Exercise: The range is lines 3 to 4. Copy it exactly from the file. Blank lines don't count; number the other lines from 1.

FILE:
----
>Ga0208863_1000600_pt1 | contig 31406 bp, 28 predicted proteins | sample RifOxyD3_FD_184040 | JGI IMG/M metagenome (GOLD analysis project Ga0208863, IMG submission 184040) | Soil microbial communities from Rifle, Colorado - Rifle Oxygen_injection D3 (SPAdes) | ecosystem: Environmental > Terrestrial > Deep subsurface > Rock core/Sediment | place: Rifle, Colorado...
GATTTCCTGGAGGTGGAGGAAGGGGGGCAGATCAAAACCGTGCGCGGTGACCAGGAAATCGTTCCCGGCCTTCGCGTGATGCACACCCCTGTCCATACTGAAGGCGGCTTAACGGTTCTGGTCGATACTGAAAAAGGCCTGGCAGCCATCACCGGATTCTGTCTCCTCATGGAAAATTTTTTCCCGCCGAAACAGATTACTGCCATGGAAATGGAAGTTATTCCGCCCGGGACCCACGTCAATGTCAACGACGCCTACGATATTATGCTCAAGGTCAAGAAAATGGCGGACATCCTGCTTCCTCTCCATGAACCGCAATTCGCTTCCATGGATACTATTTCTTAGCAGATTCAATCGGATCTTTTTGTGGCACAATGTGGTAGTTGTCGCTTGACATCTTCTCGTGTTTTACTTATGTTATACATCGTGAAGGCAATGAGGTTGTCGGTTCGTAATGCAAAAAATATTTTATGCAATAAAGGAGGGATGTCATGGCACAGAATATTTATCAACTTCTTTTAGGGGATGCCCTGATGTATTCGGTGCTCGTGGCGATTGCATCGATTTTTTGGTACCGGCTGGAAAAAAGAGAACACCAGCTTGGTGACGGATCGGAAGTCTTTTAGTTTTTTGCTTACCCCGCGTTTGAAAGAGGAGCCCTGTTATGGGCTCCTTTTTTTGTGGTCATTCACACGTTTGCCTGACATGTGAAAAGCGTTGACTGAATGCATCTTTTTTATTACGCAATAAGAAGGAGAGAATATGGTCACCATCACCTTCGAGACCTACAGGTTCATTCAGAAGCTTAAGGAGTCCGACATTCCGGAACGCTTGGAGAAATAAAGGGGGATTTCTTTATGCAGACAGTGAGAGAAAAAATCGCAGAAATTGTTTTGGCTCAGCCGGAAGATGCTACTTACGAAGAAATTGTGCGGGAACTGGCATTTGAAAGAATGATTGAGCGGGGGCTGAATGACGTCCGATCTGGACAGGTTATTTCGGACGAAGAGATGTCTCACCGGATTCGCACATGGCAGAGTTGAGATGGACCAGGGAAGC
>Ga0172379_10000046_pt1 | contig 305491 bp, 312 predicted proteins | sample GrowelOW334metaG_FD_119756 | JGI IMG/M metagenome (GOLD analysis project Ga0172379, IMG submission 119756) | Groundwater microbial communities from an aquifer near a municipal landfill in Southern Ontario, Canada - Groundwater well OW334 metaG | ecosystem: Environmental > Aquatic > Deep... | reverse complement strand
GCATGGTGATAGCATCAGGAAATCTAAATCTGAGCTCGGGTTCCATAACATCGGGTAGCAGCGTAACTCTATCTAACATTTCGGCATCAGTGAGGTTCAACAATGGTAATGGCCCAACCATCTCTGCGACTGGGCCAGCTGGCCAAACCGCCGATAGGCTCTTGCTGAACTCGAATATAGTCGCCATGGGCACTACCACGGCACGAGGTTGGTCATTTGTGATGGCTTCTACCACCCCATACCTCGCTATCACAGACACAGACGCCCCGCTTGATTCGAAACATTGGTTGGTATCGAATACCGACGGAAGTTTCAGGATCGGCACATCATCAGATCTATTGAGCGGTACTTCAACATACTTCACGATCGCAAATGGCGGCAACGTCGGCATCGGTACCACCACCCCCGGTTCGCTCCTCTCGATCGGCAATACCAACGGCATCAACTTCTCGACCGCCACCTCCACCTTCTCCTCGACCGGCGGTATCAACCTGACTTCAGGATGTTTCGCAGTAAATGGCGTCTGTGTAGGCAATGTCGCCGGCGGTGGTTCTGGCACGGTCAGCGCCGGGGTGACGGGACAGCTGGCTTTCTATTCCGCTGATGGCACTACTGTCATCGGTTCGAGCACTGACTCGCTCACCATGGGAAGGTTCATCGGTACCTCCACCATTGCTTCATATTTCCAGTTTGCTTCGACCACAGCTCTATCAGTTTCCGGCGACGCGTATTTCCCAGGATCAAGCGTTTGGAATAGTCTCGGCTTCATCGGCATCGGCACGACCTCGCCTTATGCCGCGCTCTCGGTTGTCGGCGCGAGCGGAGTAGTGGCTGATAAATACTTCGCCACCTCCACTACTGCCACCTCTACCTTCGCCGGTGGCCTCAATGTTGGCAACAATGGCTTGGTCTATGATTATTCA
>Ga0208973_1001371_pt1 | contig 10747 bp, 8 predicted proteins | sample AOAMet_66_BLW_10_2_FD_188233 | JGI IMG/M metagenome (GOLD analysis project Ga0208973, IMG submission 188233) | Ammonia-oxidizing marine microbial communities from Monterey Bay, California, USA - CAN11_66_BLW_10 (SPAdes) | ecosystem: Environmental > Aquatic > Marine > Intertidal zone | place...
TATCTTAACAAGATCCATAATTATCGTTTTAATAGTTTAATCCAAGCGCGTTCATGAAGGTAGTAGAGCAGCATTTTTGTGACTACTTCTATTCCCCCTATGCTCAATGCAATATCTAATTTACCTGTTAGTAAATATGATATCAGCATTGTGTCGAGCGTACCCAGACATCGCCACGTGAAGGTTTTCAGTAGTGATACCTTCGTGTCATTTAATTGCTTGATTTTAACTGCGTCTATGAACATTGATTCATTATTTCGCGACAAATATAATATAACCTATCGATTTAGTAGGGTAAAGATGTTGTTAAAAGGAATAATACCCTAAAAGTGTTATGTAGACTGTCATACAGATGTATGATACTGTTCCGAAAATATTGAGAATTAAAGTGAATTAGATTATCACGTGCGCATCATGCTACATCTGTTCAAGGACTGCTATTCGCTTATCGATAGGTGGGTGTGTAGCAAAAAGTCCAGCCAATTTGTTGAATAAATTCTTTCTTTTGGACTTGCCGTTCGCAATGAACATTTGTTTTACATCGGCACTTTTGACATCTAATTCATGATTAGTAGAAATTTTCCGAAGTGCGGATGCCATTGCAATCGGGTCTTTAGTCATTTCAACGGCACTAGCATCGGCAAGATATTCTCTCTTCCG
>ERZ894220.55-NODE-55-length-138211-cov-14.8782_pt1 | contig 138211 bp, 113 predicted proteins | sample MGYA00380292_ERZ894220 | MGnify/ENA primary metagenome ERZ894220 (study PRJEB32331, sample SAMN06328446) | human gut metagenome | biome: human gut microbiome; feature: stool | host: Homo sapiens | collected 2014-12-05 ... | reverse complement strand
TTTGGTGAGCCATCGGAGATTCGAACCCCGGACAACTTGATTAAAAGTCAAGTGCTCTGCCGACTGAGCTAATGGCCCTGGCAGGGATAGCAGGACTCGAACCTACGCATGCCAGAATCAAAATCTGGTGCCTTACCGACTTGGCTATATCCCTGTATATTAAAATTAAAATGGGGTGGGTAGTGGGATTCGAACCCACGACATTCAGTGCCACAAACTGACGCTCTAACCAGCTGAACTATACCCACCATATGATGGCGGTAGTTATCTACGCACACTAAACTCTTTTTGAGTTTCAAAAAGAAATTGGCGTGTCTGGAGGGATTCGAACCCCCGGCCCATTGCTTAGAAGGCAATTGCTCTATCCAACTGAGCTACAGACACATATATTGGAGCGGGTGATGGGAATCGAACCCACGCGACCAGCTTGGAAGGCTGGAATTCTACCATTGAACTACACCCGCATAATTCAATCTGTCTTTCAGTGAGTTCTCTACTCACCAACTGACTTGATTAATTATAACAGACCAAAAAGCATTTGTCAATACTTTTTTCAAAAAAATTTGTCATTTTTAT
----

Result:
>Ga0172379_10000046_pt1 | contig 305491 bp, 312 predicted proteins | sample GrowelOW334metaG_FD_119756 | JGI IMG/M metagenome (GOLD analysis project Ga0172379, IMG submission 119756) | Groundwater microbial communities from an aquifer near a municipal landfill in Southern Ontario, Canada - Groundwater well OW334 metaG | ecosystem: Environmental > Aquatic > Deep... | reverse complement strand
GCATGGTGATAGCATCAGGAAATCTAAATCTGAGCTCGGGTTCCATAACATCGGGTAGCAGCGTAACTCTATCTAACATTTCGGCATCAGTGAGGTTCAACAATGGTAATGGCCCAACCATCTCTGCGACTGGGCCAGCTGGCCAAACCGCCGATAGGCTCTTGCTGAACTCGAATATAGTCGCCATGGGCACTACCACGGCACGAGGTTGGTCATTTGTGATGGCTTCTACCACCCCATACCTCGCTATCACAGACACAGACGCCCCGCTTGATTCGAAACATTGGTTGGTATCGAATACCGACGGAAGTTTCAGGATCGGCACATCATCAGATCTATTGAGCGGTACTTCAACATACTTCACGATCGCAAATGGCGGCAACGTCGGCATCGGTACCACCACCCCCGGTTCGCTCCTCTCGATCGGCAATACCAACGGCATCAACTTCTCGACCGCCACCTCCACCTTCTCCTCGACCGGCGGTATCAACCTGACTTCAGGATGTTTCGCAGTAAATGGCGTCTGTGTAGGCAATGTCGCCGGCGGTGGTTCTGGCACGGTCAGCGCCGGGGTGACGGGACAGCTGGCTTTCTATTCCGCTGATGGCACTACTGTCATCGGTTCGAGCACTGACTCGCTCACCATGGGAAGGTTCATCGGTACCTCCACCATTGCTTCATATTTCCAGTTTGCTTCGACCACAGCTCTATCAGTTTCCGGCGACGCGTATTTCCCAGGATCAAGCGTTTGGAATAGTCTCGGCTTCATCGGCATCGGCACGACCTCGCCTTATGCCGCGCTCTCGGTTGTCGGCGCGAGCGGAGTAGTGGCTGATAAATACTTCGCCACCTCCACTACTGCCACCTCTACCTTCGCCGGTGGCCTCAATGTTGGCAACAATGGCTTGGTCTATGATTATTCA